I got to the ball field as usual and sat at my usual spot, on the home plate end of the first base bleachers (that was the home team side). I generally sat one row from the top so I could lean back between innings and soak up the sun, rest my back, and just generally goof off. There were a couple of other people already there, but it was the usual crowd. The game started. Harper, our ace, was on the mound (way back on 16 May 2012 I did a story about him). He struck out the first couple of guys, then had a pop out to end the inning. I started to lean back when I suddenly realized there were about 30 people in the stands and a handful more were wandering our way. Now that was unusual. And equally unusual, they were all male students. Not a parent in the lot. I knew a couple of the people sitting there, including the guy sitting directly in front of me. So I tapped him on the shoulder and asked, “What the heck is going on?” (after 50 years, all conversations approximated)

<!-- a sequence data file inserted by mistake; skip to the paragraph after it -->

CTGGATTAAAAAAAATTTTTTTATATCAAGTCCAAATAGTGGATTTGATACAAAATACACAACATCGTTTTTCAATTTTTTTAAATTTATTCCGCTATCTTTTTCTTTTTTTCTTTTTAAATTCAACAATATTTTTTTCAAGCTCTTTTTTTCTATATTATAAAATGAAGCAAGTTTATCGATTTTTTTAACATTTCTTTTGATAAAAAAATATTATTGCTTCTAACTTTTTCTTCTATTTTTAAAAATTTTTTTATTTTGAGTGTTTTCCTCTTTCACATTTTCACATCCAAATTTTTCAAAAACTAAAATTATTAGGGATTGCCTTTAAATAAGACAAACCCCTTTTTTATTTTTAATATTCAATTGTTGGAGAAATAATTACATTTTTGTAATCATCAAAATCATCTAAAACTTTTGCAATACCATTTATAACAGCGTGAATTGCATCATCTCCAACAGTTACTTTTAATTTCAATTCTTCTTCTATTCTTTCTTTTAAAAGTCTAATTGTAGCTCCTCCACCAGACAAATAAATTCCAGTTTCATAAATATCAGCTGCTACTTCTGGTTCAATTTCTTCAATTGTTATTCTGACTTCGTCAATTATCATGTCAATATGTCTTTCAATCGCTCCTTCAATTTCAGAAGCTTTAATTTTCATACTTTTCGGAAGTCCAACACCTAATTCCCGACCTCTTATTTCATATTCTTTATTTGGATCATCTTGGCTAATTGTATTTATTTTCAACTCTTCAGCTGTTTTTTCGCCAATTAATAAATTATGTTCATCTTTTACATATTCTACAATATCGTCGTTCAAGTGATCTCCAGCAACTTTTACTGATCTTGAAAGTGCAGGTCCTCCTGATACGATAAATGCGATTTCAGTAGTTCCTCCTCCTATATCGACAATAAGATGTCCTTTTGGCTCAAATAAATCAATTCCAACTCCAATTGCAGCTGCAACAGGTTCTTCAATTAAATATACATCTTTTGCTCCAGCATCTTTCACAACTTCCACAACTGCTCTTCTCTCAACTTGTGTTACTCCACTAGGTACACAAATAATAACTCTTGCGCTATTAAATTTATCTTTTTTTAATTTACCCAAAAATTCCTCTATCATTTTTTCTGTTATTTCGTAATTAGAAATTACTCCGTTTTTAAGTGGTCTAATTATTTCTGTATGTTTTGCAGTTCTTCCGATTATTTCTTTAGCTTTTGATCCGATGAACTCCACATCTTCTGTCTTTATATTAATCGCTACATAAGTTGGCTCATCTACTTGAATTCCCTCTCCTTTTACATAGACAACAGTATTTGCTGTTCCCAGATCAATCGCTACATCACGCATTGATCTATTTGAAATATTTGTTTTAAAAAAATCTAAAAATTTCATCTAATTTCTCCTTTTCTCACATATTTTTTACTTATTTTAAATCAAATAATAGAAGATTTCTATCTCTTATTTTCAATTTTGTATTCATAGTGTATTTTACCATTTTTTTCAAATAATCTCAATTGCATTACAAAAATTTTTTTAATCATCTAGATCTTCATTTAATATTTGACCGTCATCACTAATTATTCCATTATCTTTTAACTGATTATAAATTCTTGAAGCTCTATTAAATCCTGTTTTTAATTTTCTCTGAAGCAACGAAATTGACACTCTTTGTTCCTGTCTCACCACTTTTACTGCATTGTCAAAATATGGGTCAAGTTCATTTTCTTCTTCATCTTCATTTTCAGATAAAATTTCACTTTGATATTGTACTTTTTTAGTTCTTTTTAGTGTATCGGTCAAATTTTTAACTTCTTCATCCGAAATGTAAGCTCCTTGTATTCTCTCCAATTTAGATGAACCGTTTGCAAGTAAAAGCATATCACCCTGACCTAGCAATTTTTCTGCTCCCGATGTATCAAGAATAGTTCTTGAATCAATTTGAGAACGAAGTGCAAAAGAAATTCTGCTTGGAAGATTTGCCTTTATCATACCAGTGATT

He looked up at me and nodded. “There’s gonna be a fight over at the graveyard at four. Elmore is gonna duke it out with Pettit. Most of us thought we’d sit here until they came by, then go over to the cemetery and watch.”

The ballpark sat in a lot owned by the school. That lot was about midway between the school building and the local cemetery. It was a common thing for two guys wanting to fight to head over to the cemetery so they’d be off school grounds and not subject to discipline. As long as there was no funeral going on no one seemed to care if the cemetery was used, so long as the fight was in one of the open areas rather than near a grave. Heck, the gravediggers sometimes came over to watch. I always wondered if they were trying to drum up business.